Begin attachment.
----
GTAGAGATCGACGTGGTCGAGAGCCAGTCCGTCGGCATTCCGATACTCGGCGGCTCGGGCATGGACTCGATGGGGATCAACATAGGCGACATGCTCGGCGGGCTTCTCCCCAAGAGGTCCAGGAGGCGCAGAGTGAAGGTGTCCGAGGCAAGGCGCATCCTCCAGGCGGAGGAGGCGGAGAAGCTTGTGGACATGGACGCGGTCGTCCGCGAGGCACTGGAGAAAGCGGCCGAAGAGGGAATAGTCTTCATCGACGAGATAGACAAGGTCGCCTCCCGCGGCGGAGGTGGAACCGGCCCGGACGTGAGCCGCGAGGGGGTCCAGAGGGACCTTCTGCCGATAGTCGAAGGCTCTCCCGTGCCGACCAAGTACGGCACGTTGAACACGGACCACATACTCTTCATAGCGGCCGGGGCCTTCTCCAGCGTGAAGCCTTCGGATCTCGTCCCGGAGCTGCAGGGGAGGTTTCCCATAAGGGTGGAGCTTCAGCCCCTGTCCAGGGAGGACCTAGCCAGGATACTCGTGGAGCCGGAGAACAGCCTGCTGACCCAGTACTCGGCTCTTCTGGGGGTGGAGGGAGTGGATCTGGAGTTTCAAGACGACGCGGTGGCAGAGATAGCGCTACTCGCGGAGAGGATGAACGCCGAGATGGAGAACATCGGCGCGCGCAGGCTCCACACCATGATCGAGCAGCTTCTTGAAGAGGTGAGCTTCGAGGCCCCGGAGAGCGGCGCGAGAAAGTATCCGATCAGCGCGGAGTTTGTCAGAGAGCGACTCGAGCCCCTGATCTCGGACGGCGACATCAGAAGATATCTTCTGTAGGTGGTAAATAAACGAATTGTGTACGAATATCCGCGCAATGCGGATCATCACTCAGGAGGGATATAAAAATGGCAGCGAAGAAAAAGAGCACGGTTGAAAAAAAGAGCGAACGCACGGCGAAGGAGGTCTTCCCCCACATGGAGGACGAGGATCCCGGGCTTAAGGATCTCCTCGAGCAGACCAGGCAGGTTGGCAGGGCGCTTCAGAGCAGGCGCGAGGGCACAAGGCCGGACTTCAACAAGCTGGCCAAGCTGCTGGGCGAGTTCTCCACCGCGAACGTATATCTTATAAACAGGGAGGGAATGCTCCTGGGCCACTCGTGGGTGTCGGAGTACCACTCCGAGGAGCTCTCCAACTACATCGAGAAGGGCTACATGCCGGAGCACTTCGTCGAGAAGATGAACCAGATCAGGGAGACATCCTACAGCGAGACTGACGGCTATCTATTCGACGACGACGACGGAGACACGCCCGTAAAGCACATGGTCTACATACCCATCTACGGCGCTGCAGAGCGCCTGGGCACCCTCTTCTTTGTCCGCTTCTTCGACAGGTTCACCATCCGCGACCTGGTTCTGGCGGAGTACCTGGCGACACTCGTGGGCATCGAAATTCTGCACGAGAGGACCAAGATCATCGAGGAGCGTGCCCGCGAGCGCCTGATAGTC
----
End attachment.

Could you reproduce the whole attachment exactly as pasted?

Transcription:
GTAGAGATCGACGTGGTCGAGAGCCAGTCCGTCGGCATTCCGATACTCGGCGGCTCGGGCATGGACTCGATGGGGATCAACATAGGCGACATGCTCGGCGGGCTTCTCCCCAAGAGGTCCAGGAGGCGCAGAGTGAAGGTGTCCGAGGCAAGGCGCATCCTCCAGGCGGAGGAGGCGGAGAAGCTTGTGGACATGGACGCGGTCGTCCGCGAGGCACTGGAGAAAGCGGCCGAAGAGGGAATAGTCTTCATCGACGAGATAGACAAGGTCGCCTCCCGCGGCGGAGGTGGAACCGGCCCGGACGTGAGCCGCGAGGGGGTCCAGAGGGACCTTCTGCCGATAGTCGAAGGCTCTCCCGTGCCGACCAAGTACGGCACGTTGAACACGGACCACATACTCTTCATAGCGGCCGGGGCCTTCTCCAGCGTGAAGCCTTCGGATCTCGTCCCGGAGCTGCAGGGGAGGTTTCCCATAAGGGTGGAGCTTCAGCCCCTGTCCAGGGAGGACCTAGCCAGGATACTCGTGGAGCCGGAGAACAGCCTGCTGACCCAGTACTCGGCTCTTCTGGGGGTGGAGGGAGTGGATCTGGAGTTTCAAGACGACGCGGTGGCAGAGATAGCGCTACTCGCGGAGAGGATGAACGCCGAGATGGAGAACATCGGCGCGCGCAGGCTCCACACCATGATCGAGCAGCTTCTTGAAGAGGTGAGCTTCGAGGCCCCGGAGAGCGGCGCGAGAAAGTATCCGATCAGCGCGGAGTTTGTCAGAGAGCGACTCGAGCCCCTGATCTCGGACGGCGACATCAGAAGATATCTTCTGTAGGTGGTAAATAAACGAATTGTGTACGAATATCCGCGCAATGCGGATCATCACTCAGGAGGGATATAAAAATGGCAGCGAAGAAAAAGAGCACGGTTGAAAAAAAGAGCGAACGCACGGCGAAGGAGGTCTTCCCCCACATGGAGGACGAGGATCCCGGGCTTAAGGATCTCCTCGAGCAGACCAGGCAGGTTGGCAGGGCGCTTCAGAGCAGGCGCGAGGGCACAAGGCCGGACTTCAACAAGCTGGCCAAGCTGCTGGGCGAGTTCTCCACCGCGAACGTATATCTTATAAACAGGGAGGGAATGCTCCTGGGCCACTCGTGGGTGTCGGAGTACCACTCCGAGGAGCTCTCCAACTACATCGAGAAGGGCTACATGCCGGAGCACTTCGTCGAGAAGATGAACCAGATCAGGGAGACATCCTACAGCGAGACTGACGGCTATCTATTCGACGACGACGACGGAGACACGCCCGTAAAGCACATGGTCTACATACCCATCTACGGCGCTGCAGAGCGCCTGGGCACCCTCTTCTTTGTCCGCTTCTTCGACAGGTTCACCATCCGCGACCTGGTTCTGGCGGAGTACCTGGCGACACTCGTGGGCATCGAAATTCTGCACGAGAGGACCAAGATCATCGAGGAGCGTGCCCGCGAGCGCCTGATAGTC